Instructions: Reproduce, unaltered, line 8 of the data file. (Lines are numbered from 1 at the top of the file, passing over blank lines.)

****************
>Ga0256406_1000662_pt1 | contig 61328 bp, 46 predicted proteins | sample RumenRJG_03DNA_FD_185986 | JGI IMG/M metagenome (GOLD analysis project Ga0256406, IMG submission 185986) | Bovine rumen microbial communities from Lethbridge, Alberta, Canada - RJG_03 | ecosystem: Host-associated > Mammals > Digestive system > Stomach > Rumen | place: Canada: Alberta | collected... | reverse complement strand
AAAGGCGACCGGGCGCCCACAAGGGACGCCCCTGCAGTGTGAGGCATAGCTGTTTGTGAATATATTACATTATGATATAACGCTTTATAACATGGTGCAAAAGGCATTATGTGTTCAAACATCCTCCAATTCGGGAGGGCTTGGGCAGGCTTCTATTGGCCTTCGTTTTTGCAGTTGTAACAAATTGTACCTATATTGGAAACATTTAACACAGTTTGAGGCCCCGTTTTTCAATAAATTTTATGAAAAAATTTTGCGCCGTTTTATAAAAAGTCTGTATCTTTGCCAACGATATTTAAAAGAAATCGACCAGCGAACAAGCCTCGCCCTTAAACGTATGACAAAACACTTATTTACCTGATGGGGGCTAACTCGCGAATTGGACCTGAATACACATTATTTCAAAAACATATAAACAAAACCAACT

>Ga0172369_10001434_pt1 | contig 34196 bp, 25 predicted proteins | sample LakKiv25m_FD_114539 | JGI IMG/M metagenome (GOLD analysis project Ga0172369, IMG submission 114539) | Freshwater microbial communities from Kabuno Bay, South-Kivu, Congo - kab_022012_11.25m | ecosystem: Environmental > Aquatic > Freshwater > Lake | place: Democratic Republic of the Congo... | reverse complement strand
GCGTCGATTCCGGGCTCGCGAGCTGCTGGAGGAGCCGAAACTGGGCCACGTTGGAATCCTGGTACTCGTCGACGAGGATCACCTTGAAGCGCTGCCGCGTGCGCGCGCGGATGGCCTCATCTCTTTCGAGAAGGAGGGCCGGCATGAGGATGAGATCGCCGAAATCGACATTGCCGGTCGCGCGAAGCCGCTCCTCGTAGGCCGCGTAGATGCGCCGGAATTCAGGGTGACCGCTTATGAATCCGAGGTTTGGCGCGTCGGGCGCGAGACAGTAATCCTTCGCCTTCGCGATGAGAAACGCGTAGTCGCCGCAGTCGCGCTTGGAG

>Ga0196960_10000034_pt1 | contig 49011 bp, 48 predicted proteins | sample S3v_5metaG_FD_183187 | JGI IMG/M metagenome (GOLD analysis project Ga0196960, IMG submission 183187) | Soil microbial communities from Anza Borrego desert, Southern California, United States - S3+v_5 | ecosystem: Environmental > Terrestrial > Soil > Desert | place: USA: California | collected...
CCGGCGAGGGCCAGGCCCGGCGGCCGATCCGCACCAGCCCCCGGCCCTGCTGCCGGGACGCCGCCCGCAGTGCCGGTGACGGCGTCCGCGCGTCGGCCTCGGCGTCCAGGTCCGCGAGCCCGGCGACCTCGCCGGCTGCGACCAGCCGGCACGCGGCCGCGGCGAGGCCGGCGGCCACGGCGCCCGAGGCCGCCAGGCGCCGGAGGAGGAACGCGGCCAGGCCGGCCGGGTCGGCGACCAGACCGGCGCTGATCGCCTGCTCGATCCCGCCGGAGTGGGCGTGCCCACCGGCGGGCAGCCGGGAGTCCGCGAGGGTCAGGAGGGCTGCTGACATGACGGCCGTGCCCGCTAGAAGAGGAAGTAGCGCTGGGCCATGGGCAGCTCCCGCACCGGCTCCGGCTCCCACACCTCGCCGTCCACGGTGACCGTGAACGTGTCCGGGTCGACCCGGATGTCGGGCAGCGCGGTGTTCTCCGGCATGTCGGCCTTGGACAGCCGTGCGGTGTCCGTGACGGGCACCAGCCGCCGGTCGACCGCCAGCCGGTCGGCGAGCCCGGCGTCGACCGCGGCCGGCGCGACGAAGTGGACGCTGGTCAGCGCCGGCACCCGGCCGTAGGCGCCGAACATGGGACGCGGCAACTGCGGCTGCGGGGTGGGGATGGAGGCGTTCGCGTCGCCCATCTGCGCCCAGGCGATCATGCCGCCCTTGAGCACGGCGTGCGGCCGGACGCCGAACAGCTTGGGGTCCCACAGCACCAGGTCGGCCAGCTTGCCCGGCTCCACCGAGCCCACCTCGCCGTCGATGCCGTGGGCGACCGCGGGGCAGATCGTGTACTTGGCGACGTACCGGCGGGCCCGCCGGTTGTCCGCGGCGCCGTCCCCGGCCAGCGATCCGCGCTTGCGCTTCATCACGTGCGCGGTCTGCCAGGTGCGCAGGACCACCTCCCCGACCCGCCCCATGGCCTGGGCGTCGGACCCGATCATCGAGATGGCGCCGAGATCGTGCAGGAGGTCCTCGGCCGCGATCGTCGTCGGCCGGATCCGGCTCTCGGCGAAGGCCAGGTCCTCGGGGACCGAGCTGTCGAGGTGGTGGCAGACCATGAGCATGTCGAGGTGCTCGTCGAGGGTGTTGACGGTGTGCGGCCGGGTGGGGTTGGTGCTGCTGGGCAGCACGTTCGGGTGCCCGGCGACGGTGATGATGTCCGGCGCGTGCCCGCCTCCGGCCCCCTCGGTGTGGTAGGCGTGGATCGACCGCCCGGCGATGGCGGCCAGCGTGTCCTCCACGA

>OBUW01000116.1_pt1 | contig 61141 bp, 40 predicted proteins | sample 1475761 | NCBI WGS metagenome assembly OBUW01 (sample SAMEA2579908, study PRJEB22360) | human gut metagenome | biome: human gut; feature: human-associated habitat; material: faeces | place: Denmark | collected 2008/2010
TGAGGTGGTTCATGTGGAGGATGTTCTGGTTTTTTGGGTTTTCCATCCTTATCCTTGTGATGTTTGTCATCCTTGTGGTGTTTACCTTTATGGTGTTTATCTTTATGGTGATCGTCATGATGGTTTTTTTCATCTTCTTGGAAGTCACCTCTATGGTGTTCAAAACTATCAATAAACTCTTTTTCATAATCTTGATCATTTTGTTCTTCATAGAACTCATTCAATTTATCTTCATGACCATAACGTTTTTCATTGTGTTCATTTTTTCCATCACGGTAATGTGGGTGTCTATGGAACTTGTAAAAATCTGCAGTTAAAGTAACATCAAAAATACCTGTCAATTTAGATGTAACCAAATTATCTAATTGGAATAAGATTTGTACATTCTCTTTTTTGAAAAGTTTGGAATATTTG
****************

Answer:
TGAGGTGGTTCATGTGGAGGATGTTCTGGTTTTTTGGGTTTTCCATCCTTATCCTTGTGATGTTTGTCATCCTTGTGGTGTTTACCTTTATGGTGTTTATCTTTATGGTGATCGTCATGATGGTTTTTTTCATCTTCTTGGAAGTCACCTCTATGGTGTTCAAAACTATCAATAAACTCTTTTTCATAATCTTGATCATTTTGTTCTTCATAGAACTCATTCAATTTATCTTCATGACCATAACGTTTTTCATTGTGTTCATTTTTTCCATCACGGTAATGTGGGTGTCTATGGAACTTGTAAAAATCTGCAGTTAAAGTAACATCAAAAATACCTGTCAATTTAGATGTAACCAAATTATCTAATTGGAATAAGATTTGTACATTCTCTTTTTTGAAAAGTTTGGAATATTTG